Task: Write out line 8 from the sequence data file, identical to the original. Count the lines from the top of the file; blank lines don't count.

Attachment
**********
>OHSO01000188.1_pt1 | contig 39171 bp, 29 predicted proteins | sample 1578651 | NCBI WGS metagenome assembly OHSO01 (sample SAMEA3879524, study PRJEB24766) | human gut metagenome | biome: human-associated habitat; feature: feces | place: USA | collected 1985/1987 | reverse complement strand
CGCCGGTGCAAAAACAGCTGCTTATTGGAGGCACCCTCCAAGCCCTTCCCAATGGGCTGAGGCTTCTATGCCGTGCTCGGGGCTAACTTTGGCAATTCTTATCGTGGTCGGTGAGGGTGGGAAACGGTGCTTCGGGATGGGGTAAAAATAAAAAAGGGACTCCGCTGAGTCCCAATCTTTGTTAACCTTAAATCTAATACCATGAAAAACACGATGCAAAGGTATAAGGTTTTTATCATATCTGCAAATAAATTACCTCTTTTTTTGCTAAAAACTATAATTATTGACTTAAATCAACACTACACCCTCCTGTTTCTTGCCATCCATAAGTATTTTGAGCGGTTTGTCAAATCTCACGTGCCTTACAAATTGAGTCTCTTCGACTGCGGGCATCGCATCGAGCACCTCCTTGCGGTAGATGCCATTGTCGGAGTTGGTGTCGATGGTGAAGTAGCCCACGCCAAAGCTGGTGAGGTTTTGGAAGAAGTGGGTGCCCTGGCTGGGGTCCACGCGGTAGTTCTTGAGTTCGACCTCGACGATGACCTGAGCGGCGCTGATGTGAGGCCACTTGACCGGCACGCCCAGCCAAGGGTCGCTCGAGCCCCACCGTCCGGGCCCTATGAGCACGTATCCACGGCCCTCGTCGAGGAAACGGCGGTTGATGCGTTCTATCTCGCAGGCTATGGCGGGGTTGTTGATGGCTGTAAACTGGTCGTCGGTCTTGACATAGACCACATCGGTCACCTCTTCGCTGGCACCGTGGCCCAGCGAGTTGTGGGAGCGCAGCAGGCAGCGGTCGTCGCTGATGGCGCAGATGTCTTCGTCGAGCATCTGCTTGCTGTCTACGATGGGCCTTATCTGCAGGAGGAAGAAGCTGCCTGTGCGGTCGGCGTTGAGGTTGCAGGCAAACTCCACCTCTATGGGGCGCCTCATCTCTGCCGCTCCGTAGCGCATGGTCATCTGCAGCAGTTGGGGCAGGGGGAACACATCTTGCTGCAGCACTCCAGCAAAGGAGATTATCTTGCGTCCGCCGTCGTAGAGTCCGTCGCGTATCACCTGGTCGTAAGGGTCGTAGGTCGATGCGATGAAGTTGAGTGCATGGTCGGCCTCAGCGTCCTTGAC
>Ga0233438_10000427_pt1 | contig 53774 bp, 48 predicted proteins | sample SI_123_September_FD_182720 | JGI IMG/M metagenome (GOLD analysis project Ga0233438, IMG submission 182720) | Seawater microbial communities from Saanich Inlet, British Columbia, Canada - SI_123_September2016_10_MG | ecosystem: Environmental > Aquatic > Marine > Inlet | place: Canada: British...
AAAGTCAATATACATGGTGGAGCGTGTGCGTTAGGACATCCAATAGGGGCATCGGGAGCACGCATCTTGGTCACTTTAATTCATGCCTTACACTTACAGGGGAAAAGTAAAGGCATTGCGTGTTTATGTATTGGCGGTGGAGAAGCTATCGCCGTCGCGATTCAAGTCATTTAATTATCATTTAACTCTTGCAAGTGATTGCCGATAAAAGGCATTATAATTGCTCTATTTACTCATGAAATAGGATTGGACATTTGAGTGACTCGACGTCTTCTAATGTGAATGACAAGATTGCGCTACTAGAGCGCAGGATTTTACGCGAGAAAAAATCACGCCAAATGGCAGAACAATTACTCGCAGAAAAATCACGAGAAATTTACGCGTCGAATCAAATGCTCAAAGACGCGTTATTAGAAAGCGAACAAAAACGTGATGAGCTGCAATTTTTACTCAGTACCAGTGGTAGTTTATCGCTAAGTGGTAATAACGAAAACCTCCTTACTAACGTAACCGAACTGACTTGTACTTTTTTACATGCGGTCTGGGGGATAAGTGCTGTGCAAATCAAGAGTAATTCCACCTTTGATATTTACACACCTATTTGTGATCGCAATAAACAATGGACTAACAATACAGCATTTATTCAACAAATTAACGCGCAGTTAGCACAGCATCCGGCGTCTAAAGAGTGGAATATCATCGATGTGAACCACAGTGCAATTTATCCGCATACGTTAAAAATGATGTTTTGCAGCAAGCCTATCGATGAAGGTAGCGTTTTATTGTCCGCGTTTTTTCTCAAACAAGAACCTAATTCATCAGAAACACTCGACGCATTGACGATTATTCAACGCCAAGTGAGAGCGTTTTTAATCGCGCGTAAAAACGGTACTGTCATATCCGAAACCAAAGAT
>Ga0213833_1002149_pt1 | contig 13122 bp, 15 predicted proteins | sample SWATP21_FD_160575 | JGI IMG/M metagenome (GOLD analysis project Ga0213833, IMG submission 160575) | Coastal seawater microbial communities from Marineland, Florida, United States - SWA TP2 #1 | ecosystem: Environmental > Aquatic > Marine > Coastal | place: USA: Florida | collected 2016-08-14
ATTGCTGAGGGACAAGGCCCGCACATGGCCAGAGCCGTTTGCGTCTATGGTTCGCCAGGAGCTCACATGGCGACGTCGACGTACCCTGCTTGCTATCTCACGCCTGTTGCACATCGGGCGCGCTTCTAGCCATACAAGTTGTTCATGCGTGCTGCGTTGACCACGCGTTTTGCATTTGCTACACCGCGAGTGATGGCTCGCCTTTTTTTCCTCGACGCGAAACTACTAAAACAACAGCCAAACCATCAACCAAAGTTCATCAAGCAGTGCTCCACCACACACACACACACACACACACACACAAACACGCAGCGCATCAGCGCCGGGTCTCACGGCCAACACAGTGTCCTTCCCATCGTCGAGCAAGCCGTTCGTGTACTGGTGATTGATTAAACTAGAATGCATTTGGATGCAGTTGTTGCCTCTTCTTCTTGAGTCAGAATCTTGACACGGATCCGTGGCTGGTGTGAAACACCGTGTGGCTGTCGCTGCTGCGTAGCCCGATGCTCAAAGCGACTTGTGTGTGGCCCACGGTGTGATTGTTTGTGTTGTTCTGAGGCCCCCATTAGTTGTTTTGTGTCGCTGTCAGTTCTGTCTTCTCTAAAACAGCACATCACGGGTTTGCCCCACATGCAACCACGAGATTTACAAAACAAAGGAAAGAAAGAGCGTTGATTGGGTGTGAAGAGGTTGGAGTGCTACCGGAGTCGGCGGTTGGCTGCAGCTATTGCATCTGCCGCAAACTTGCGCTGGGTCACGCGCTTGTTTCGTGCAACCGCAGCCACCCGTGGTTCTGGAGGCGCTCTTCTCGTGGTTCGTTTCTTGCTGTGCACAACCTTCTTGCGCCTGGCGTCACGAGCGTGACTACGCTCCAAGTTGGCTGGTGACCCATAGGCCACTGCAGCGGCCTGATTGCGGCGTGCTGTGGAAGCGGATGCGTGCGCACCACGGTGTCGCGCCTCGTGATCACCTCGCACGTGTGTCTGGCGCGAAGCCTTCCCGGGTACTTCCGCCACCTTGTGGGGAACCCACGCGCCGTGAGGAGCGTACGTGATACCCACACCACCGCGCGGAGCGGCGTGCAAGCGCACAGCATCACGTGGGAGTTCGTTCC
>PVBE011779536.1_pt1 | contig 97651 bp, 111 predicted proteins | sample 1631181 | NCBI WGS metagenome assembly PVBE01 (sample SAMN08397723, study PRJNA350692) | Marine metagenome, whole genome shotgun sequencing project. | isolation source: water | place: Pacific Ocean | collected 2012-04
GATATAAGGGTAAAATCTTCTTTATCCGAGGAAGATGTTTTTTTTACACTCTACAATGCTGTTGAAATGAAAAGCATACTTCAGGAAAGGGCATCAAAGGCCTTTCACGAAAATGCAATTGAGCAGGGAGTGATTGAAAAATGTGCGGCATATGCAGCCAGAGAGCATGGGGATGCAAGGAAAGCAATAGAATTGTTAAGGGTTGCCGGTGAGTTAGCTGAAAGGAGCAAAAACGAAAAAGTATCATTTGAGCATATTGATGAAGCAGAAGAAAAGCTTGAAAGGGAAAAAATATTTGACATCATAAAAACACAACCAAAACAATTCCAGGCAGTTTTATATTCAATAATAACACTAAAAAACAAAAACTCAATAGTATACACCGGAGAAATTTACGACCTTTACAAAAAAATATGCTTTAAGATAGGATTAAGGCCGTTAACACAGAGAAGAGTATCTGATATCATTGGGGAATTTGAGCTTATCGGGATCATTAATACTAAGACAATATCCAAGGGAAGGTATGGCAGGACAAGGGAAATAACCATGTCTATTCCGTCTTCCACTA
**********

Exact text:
GATATAAGGGTAAAATCTTCTTTATCCGAGGAAGATGTTTTTTTTACACTCTACAATGCTGTTGAAATGAAAAGCATACTTCAGGAAAGGGCATCAAAGGCCTTTCACGAAAATGCAATTGAGCAGGGAGTGATTGAAAAATGTGCGGCATATGCAGCCAGAGAGCATGGGGATGCAAGGAAAGCAATAGAATTGTTAAGGGTTGCCGGTGAGTTAGCTGAAAGGAGCAAAAACGAAAAAGTATCATTTGAGCATATTGATGAAGCAGAAGAAAAGCTTGAAAGGGAAAAAATATTTGACATCATAAAAACACAACCAAAACAATTCCAGGCAGTTTTATATTCAATAATAACACTAAAAAACAAAAACTCAATAGTATACACCGGAGAAATTTACGACCTTTACAAAAAAATATGCTTTAAGATAGGATTAAGGCCGTTAACACAGAGAAGAGTATCTGATATCATTGGGGAATTTGAGCTTATCGGGATCATTAATACTAAGACAATATCCAAGGGAAGGTATGGCAGGACAAGGGAAATAACCATGTCTATTCCGTCTTCCACTA